Ranking: Every R.E.M. Album from Worst to Best

We grew up on them, and now we're growing old together... And we feel fine

R.E.M. End of the World As We Know It Coronavirus Billboard Charts

    Editor’s Note: This definitive ranking of R.E.M.’s discography first appeared in November 2017, several years after the band called it quits. So, here this list will remain not only to commemorate all the great music R.E.M. has given us over the years but also to burn like a candle — and keep vigil — just in case we one day get to add to it. Either way, we’ll keep going back to Rockville until it truly is the end of the world.

    Wow, this Sunday will mark 40 years since R.E.M. played their first show, a friend’s birthday party in an abandoned church in Athens, Georgia. Double-wow, it’s been nearly nine whole years without R.E.M. as an active outfit. Either one of those reactions makes a lot of sense this week. In the first case, it’s hard to believe that a band with a catalog we kept holstered, cocked, and ready throughout our adolescences have turned such an advanced age. In the second, we acknowledge that we’ve been drifting through a slightly emptier world for some time now without Athens’ favorite sons. In either case, our reactions signify much the same thing. This was a damn fine band at the height of their powers, and they were nearly as fine when they hung it up earlier last decade.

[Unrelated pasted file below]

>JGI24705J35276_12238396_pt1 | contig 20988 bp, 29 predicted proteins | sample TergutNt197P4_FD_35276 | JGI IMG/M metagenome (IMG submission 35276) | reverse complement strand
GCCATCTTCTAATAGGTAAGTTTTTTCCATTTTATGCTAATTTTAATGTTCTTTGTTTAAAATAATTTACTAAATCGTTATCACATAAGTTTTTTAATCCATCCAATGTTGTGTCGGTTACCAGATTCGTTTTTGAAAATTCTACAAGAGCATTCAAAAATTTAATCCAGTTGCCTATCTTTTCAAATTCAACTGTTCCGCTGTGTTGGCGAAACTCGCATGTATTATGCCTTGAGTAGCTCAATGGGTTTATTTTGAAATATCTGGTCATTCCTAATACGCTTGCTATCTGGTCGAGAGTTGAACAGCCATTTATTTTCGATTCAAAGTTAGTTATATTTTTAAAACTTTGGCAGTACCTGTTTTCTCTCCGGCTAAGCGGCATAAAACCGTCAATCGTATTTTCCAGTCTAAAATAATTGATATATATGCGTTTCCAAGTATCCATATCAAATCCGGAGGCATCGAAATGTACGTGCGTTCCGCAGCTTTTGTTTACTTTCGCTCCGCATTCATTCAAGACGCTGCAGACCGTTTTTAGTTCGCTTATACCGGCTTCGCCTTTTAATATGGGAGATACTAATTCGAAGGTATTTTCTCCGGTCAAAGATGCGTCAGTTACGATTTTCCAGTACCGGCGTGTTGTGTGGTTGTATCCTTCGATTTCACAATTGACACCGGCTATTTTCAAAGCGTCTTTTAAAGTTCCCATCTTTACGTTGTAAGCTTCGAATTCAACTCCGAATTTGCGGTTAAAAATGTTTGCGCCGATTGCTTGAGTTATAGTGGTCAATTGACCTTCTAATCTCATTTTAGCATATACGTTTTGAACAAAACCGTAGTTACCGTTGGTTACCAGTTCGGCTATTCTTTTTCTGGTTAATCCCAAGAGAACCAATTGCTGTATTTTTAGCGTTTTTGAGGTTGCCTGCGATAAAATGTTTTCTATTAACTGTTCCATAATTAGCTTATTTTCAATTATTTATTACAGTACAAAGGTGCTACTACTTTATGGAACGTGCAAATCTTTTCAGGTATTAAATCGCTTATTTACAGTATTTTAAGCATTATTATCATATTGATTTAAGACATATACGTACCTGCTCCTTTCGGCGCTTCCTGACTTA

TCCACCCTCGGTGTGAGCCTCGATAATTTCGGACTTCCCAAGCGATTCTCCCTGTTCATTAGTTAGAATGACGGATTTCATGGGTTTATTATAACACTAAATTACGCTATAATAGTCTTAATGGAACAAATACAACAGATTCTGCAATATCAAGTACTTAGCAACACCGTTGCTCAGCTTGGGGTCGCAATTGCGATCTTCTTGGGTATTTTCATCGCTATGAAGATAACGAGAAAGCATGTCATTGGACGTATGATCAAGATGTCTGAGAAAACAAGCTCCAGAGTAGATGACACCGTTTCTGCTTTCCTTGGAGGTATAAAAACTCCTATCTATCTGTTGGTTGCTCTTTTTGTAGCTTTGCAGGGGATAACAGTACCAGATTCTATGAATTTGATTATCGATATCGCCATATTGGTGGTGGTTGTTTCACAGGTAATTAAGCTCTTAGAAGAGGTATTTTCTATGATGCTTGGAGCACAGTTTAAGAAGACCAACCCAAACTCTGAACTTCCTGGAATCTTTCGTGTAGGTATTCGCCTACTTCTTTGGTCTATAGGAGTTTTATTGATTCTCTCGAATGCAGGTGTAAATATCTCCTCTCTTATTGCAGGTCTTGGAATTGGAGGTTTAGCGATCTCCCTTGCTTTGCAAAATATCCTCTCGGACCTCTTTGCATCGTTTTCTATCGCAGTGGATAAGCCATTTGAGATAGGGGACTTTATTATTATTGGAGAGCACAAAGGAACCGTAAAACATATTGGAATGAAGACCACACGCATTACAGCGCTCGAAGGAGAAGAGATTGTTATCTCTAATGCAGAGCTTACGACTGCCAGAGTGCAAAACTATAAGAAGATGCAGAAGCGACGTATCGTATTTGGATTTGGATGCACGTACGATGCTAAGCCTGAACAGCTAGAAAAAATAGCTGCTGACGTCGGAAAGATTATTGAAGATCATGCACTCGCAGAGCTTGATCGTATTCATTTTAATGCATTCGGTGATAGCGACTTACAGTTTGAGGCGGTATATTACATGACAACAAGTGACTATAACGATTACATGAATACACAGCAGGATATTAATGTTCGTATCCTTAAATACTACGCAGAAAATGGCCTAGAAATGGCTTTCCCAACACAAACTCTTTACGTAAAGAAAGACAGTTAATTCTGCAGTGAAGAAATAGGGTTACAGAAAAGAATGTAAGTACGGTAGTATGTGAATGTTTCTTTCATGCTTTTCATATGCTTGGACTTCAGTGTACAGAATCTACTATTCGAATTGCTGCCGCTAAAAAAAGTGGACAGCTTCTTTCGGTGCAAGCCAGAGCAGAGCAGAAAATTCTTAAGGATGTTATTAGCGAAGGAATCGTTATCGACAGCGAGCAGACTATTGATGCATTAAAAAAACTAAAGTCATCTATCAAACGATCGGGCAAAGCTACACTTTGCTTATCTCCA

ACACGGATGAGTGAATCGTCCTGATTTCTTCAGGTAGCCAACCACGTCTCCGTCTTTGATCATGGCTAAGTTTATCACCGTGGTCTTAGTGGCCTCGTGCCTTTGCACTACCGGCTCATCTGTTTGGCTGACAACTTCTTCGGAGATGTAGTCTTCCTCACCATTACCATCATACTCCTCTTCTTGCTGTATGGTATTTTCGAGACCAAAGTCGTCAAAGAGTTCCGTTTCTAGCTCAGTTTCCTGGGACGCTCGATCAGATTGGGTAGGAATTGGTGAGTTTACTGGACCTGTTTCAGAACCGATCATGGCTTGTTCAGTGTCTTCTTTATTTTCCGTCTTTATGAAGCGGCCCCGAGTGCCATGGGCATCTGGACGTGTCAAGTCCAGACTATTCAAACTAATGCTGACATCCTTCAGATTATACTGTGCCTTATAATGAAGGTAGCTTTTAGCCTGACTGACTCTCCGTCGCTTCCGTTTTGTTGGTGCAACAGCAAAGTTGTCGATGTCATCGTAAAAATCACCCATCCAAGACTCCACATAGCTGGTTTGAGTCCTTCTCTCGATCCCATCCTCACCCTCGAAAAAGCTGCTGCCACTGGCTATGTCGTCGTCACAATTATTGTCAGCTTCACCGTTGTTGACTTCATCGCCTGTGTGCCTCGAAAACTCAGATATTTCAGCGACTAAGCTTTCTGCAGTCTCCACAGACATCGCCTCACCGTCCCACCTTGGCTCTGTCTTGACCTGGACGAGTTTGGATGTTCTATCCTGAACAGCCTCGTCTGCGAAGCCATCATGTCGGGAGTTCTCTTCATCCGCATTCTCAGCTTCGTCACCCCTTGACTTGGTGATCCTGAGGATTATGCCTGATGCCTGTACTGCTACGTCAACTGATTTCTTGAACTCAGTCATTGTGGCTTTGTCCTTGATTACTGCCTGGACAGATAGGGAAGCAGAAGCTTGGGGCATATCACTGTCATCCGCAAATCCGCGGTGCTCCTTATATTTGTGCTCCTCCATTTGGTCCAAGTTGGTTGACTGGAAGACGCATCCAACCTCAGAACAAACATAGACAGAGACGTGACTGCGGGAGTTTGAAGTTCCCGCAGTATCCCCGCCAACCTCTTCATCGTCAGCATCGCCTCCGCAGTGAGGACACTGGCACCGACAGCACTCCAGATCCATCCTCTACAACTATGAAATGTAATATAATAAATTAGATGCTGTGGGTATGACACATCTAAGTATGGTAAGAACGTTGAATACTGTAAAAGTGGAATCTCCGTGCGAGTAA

You can’t make that claim for many bands. Then again, R.E.M. wasn’t like many other bands. And looking back through their body of work, you also realize they were far from a perfect band. But what made them special was a singular momentum that allowed them to evolve, adapt, and carry on. They always seemed to be figuring things out rather than polishing what they’d built and perfected. The toll of popularity, rigors of touring the globe, losing a founding band member, pressures to follow up both groundbreaking and career-stalling records — none of these challenges, or any others, seemed to ever keep Michael Stipe, Peter Buck, Mike Mills, and Bill Berry down for very long. In fact, the band made a habit of coming back and feeling more indispensable than ever — gifting us albums, songs, and performances that once taken in can never be truly taken away.


    We grew up on them, we grew with them, and now we’re growing old together… And we feel fine.

    –Matt Melis
    Editorial Director

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